Inventions, literary works, logos and trade secrets are all considered to be intangible, intellectual property that are legally protected through patents, fair use, and copyright laws.
New technologies including digital, social media, artificial intelligence, and most recently, ChatGPT, have formed challenges that are creating headwinds for the practice of intellectual property law. While these new technologies have the ability to improve life for the better, they raise many questions for the legal field on how best to enforce the rights of the creator.
Intellectual property rights represent billions of dollars of economic value. In order to be protected, organizations and individuals must be vigilant and informed of changes both in the law and in regulation.
“The fundamentals of intellectual property law today have really not changed – it continues to cover trademarks, copyrights, trade secrets, fair use and patents,” comments Raymond Felton, chair of the corporate department at Greenbaum, Rowe, Smith & Davis in Iselin. “What has changed, however, is the growth of a wider net of challenges found in intellectual property law.”
According to Felton, there have been at least three major turning points in the change in IP law in the last 40 years: the evolution of biotech companies in the 1980s and the growth of software, followed by the birth of the internet and social media.
The proliferation of biotech growth and new drug development has driven the demand for patents. Without a patent, or once those patents expire typically in 17 years, an outside party can apply for its own patent and use technology that was once protected, essentially taking profits away from those that were generated from the original invention. The onset of the internet and new software capabilities opened the door to provide easier access to replicate photos, logos, art and literary work, while social media has the power to distribute those replications.
“Two recent issues have surfaced that will create challenges for intellectual property law,” Felton notes. “The evolution of artificial intelligence as a new technology raises the question of whether or not traditional IP protection will be sufficient to protect AI-generated material, particularly since it is not generated by a human. The Federal Trade Commission recently proposed legislation to outlaw non-competes. If passed, this law would mandate that an employer cannot prohibit an employee who leaves the company from competing with her prior employer, although disclosing proprietary information can still be prohibited.”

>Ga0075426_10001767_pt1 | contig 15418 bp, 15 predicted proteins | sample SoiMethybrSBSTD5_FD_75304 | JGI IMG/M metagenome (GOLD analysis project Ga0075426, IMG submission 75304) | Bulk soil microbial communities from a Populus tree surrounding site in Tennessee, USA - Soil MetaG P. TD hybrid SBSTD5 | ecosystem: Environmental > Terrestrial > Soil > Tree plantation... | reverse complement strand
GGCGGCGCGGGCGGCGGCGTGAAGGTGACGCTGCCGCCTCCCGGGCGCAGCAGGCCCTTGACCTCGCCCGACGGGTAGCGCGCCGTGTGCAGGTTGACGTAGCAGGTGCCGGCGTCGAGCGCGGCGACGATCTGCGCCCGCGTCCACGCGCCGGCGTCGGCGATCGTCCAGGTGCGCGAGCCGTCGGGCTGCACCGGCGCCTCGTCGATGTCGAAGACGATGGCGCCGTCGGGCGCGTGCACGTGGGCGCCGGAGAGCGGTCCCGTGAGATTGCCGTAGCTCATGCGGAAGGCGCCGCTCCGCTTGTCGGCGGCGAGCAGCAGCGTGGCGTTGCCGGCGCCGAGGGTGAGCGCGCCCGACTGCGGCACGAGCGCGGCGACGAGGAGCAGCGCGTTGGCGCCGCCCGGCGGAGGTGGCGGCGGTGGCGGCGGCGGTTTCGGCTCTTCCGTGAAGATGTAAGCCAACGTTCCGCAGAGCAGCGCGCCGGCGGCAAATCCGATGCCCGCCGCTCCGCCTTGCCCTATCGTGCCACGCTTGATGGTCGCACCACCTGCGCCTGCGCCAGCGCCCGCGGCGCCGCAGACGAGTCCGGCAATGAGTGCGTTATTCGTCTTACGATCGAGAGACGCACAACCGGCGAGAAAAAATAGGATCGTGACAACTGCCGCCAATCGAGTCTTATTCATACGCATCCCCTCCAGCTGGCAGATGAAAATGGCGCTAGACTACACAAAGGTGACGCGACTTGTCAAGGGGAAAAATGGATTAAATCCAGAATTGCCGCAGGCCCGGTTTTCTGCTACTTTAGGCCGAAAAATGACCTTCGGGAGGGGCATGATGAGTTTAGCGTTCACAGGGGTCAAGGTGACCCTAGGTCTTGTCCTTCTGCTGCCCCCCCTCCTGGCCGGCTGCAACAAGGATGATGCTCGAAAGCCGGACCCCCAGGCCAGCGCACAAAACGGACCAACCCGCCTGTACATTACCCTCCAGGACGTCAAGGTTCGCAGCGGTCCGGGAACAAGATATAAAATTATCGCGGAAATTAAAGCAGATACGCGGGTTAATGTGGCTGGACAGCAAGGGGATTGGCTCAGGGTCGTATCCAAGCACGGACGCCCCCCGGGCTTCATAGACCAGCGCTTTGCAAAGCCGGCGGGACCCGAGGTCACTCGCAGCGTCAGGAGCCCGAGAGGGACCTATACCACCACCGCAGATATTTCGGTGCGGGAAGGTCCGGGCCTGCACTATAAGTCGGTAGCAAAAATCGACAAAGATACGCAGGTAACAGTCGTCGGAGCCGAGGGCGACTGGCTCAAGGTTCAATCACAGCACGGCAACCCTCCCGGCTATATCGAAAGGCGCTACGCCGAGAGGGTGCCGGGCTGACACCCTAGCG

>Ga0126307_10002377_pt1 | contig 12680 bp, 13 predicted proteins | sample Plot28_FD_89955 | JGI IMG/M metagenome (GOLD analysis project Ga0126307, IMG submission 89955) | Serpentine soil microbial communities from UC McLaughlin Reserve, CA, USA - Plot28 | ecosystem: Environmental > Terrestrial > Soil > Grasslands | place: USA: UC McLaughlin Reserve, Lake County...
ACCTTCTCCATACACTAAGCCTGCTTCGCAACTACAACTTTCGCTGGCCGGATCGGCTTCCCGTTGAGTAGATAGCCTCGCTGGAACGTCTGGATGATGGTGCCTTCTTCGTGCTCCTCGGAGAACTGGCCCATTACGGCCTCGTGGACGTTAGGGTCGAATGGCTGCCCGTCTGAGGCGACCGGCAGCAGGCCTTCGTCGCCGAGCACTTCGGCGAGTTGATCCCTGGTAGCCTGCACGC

Globalization has also changed the landscape of intellectual property law. According to the World Economic Forum, 3.4 million patents were filed in 2021, the highest annual total ever recorded, driven largely by Asian-Pacific companies followed by the US.
“It is more important than ever for companies that conduct business abroad to evaluate their IP portfolio on a global scale,” comments James Corcoran, of Gibbons Law in Newark. Patents that were obtained in the US will not provide protection in other parts of the world.
“Businesses should be diligent in identifying and protecting their most valuable property at an early stage,” Corcoran says. “It’s often difficult to identify the intellectual property that will become most valuable to a company when it is first created.”
According to William Stroever, intellectual property chair at Cole Schotz, in Hackensack, “The growth of the internet, social media, and artificial intelligence have made it easier for individuals and companies to violate copyright infringement and pose ongoing threats. COVID-19 also played a role, when people were locked down at home with more time on their hands. This fueled the growth of entrepreneurs and many ‘knock-off’ businesses emerged over that period of time.”
Stroever points out that the spread of the availability of the tools for creativity has been amazing. “Some of the technology, particularly through the use of AI, can generate a product, photo, or a piece of artwork that is almost an exact replica of a product covered by the intellectual property rights of someone else. It can be difficult to trace the source of these infringements and companies often find themselves getting into a game of ‘whack-a-mole’ trying to track down violators, which can be costly and often with little restitution.”
Stroever recommends that any entrepreneur starting a business should go through a full evaluation of how intellectual property law can affect and protect them. An initial meeting with an IP attorney and technical team prior to development is a prudent start before the development of any product or business line.
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